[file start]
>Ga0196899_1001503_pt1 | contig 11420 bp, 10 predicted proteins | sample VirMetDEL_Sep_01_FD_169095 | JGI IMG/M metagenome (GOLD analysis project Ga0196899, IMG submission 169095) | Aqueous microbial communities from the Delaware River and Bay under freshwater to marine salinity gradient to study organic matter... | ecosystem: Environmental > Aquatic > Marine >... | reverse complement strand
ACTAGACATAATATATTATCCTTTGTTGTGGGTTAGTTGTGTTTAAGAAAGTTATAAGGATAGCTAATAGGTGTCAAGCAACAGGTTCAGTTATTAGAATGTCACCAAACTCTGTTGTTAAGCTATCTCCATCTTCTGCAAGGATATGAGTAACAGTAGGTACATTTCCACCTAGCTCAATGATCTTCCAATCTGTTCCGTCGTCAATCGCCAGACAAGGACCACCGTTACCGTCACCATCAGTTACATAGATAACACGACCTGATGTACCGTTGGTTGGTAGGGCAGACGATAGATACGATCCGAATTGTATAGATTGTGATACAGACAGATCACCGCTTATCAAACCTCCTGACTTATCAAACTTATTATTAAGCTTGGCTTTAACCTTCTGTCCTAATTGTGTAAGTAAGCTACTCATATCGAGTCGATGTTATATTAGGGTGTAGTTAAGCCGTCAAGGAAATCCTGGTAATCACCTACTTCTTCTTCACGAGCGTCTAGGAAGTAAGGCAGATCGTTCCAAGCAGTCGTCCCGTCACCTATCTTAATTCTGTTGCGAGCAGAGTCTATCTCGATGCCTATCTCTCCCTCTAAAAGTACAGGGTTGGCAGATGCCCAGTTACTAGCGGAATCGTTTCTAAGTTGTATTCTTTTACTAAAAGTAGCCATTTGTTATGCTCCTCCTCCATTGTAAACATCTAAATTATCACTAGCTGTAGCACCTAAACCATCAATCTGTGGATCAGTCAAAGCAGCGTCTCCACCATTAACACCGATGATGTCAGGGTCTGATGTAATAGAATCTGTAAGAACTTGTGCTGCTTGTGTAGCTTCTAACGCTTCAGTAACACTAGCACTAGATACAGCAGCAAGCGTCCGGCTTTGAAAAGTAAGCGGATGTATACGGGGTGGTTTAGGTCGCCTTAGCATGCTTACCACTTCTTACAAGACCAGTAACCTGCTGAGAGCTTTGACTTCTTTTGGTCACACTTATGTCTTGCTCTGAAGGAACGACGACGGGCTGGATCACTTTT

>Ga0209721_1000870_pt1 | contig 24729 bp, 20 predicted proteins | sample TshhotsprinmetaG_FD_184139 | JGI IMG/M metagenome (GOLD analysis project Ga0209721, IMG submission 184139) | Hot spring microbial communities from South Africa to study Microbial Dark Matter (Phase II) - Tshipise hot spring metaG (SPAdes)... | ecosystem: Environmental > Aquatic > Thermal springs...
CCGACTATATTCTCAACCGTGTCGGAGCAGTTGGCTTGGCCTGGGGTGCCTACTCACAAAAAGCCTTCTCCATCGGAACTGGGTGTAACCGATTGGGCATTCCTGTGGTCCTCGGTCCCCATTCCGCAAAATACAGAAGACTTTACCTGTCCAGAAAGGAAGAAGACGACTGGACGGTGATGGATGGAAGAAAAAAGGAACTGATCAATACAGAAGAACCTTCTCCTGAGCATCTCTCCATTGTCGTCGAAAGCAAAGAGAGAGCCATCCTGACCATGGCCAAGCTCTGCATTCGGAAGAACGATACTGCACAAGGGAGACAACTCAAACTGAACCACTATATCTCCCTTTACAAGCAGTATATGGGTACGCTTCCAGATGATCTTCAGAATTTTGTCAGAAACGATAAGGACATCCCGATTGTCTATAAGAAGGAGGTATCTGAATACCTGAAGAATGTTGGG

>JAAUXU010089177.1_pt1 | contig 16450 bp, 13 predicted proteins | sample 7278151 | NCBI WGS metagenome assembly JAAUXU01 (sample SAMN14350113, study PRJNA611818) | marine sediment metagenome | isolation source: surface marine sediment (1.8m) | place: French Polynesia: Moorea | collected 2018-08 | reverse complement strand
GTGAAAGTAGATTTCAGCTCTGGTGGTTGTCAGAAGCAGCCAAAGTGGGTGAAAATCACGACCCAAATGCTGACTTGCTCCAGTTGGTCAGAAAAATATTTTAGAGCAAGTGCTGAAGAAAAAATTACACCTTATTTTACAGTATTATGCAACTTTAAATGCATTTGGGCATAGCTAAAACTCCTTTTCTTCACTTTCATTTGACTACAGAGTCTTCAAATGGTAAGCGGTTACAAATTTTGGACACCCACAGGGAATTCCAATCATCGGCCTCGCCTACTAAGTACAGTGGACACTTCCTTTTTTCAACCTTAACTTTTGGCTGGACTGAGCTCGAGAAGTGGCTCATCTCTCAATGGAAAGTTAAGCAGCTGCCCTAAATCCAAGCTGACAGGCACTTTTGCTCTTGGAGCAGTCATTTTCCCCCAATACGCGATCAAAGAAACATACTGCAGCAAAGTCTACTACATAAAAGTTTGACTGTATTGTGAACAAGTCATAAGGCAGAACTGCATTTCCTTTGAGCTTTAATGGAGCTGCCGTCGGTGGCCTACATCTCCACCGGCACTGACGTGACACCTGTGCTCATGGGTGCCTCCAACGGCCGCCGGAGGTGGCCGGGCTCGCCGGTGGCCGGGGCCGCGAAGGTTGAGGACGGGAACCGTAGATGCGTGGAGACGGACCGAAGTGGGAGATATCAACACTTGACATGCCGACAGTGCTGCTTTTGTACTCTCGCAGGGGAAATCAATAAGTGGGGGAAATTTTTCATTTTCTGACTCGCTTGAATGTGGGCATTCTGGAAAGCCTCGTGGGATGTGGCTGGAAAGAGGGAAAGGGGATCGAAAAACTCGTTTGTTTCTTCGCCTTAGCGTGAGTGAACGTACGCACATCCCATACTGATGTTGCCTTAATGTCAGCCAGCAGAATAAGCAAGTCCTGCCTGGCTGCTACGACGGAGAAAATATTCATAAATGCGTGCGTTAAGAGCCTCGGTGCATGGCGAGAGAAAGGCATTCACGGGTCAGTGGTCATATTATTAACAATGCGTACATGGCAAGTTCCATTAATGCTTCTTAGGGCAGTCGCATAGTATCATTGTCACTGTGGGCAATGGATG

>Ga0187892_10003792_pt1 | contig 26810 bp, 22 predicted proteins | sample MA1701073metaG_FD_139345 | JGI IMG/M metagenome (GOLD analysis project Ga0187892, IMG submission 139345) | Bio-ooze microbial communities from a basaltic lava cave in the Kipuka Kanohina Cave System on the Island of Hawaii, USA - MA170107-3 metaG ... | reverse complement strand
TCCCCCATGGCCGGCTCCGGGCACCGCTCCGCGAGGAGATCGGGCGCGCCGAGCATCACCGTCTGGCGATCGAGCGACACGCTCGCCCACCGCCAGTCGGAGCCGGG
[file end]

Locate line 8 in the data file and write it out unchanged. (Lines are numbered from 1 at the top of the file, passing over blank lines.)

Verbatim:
TCCCCCATGGCCGGCTCCGGGCACCGCTCCGCGAGGAGATCGGGCGCGCCGAGCATCACCGTCTGGCGATCGAGCGACACGCTCGCCCACCGCCAGTCGGAGCCGGG